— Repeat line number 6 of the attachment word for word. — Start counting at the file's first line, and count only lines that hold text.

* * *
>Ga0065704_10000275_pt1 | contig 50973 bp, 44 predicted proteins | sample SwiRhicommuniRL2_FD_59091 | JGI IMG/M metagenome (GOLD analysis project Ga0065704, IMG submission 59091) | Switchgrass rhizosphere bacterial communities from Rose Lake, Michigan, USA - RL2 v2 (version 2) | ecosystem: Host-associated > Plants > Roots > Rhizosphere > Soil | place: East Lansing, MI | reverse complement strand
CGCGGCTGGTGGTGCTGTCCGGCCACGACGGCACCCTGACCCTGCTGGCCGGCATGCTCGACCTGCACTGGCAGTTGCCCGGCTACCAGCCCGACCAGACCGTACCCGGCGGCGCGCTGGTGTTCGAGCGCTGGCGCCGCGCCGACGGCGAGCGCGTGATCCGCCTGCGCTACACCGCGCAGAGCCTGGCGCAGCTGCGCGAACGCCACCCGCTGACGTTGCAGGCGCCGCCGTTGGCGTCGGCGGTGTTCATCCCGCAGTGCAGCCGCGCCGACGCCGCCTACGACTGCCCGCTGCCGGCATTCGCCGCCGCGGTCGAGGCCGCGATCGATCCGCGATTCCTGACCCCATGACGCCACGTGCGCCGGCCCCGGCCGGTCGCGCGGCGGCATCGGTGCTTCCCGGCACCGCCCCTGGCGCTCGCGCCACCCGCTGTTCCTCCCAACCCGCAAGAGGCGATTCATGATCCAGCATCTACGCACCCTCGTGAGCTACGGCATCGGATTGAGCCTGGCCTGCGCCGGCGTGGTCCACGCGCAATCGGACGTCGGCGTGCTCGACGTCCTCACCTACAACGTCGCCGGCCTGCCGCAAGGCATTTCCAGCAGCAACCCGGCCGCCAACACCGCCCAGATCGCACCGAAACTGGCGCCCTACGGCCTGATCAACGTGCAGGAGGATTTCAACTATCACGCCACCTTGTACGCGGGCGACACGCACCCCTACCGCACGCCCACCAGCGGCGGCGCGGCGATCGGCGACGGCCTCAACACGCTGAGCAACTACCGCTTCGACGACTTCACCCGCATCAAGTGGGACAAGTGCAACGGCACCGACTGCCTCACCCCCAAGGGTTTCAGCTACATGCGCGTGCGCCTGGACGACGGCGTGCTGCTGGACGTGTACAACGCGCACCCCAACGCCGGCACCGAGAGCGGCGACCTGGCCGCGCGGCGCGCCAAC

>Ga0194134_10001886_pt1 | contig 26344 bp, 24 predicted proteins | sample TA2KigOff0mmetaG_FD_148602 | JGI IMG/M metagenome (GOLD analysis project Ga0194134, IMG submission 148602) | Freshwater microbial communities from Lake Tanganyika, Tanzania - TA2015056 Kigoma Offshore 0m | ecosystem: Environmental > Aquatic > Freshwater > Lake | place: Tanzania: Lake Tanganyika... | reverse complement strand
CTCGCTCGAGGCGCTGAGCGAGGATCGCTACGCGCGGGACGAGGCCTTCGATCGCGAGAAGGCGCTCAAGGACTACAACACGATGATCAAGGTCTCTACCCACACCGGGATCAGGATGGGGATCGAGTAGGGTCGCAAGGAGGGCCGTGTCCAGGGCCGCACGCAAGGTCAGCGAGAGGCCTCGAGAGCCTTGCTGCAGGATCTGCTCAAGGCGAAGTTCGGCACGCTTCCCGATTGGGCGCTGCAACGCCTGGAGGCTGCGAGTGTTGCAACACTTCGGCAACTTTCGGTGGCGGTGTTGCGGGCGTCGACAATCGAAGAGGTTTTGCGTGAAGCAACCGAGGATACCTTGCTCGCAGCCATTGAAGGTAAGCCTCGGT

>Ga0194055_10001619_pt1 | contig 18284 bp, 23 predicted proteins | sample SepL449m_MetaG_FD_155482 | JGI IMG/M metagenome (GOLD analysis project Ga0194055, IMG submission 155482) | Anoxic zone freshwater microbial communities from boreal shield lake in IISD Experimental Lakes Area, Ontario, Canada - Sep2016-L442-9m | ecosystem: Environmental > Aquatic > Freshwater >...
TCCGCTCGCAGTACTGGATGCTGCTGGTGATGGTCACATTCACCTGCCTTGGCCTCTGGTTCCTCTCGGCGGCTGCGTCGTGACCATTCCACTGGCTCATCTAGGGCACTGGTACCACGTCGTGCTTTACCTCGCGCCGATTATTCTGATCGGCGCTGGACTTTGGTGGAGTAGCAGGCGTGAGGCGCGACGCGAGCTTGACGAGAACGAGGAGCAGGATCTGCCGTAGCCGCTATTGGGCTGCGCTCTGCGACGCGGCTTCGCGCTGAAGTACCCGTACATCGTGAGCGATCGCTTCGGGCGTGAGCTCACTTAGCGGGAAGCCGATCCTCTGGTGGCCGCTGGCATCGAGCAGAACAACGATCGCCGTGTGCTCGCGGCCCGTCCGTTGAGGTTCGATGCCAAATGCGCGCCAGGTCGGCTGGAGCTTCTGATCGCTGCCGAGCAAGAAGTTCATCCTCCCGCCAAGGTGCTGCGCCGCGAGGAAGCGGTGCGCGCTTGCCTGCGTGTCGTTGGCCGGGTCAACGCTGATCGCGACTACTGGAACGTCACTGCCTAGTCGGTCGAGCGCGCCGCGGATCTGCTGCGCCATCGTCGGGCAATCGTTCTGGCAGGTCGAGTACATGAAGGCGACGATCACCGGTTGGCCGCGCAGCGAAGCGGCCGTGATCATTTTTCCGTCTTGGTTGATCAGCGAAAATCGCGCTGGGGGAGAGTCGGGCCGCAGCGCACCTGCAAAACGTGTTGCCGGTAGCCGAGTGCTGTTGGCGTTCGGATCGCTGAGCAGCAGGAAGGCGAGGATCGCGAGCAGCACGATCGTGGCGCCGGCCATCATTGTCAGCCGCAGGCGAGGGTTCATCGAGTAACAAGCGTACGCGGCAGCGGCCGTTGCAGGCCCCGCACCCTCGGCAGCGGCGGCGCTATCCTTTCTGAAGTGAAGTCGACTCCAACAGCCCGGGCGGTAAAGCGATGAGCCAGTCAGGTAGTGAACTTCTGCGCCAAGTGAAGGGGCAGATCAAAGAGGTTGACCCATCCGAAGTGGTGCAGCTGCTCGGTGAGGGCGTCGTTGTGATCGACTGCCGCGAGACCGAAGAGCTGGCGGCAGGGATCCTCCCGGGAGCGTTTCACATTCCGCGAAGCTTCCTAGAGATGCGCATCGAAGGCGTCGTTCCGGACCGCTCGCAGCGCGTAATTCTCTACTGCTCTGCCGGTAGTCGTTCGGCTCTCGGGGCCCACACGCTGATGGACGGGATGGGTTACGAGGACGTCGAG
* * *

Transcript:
TCCGCTCGCAGTACTGGATGCTGCTGGTGATGGTCACATTCACCTGCCTTGGCCTCTGGTTCCTCTCGGCGGCTGCGTCGTGACCATTCCACTGGCTCATCTAGGGCACTGGTACCACGTCGTGCTTTACCTCGCGCCGATTATTCTGATCGGCGCTGGACTTTGGTGGAGTAGCAGGCGTGAGGCGCGACGCGAGCTTGACGAGAACGAGGAGCAGGATCTGCCGTAGCCGCTATTGGGCTGCGCTCTGCGACGCGGCTTCGCGCTGAAGTACCCGTACATCGTGAGCGATCGCTTCGGGCGTGAGCTCACTTAGCGGGAAGCCGATCCTCTGGTGGCCGCTGGCATCGAGCAGAACAACGATCGCCGTGTGCTCGCGGCCCGTCCGTTGAGGTTCGATGCCAAATGCGCGCCAGGTCGGCTGGAGCTTCTGATCGCTGCCGAGCAAGAAGTTCATCCTCCCGCCAAGGTGCTGCGCCGCGAGGAAGCGGTGCGCGCTTGCCTGCGTGTCGTTGGCCGGGTCAACGCTGATCGCGACTACTGGAACGTCACTGCCTAGTCGGTCGAGCGCGCCGCGGATCTGCTGCGCCATCGTCGGGCAATCGTTCTGGCAGGTCGAGTACATGAAGGCGACGATCACCGGTTGGCCGCGCAGCGAAGCGGCCGTGATCATTTTTCCGTCTTGGTTGATCAGCGAAAATCGCGCTGGGGGAGAGTCGGGCCGCAGCGCACCTGCAAAACGTGTTGCCGGTAGCCGAGTGCTGTTGGCGTTCGGATCGCTGAGCAGCAGGAAGGCGAGGATCGCGAGCAGCACGATCGTGGCGCCGGCCATCATTGTCAGCCGCAGGCGAGGGTTCATCGAGTAACAAGCGTACGCGGCAGCGGCCGTTGCAGGCCCCGCACCCTCGGCAGCGGCGGCGCTATCCTTTCTGAAGTGAAGTCGACTCCAACAGCCCGGGCGGTAAAGCGATGAGCCAGTCAGGTAGTGAACTTCTGCGCCAAGTGAAGGGGCAGATCAAAGAGGTTGACCCATCCGAAGTGGTGCAGCTGCTCGGTGAGGGCGTCGTTGTGATCGACTGCCGCGAGACCGAAGAGCTGGCGGCAGGGATCCTCCCGGGAGCGTTTCACATTCCGCGAAGCTTCCTAGAGATGCGCATCGAAGGCGTCGTTCCGGACCGCTCGCAGCGCGTAATTCTCTACTGCTCTGCCGGTAGTCGTTCGGCTCTCGGGGCCCACACGCTGATGGACGGGATGGGTTACGAGGACGTCGAG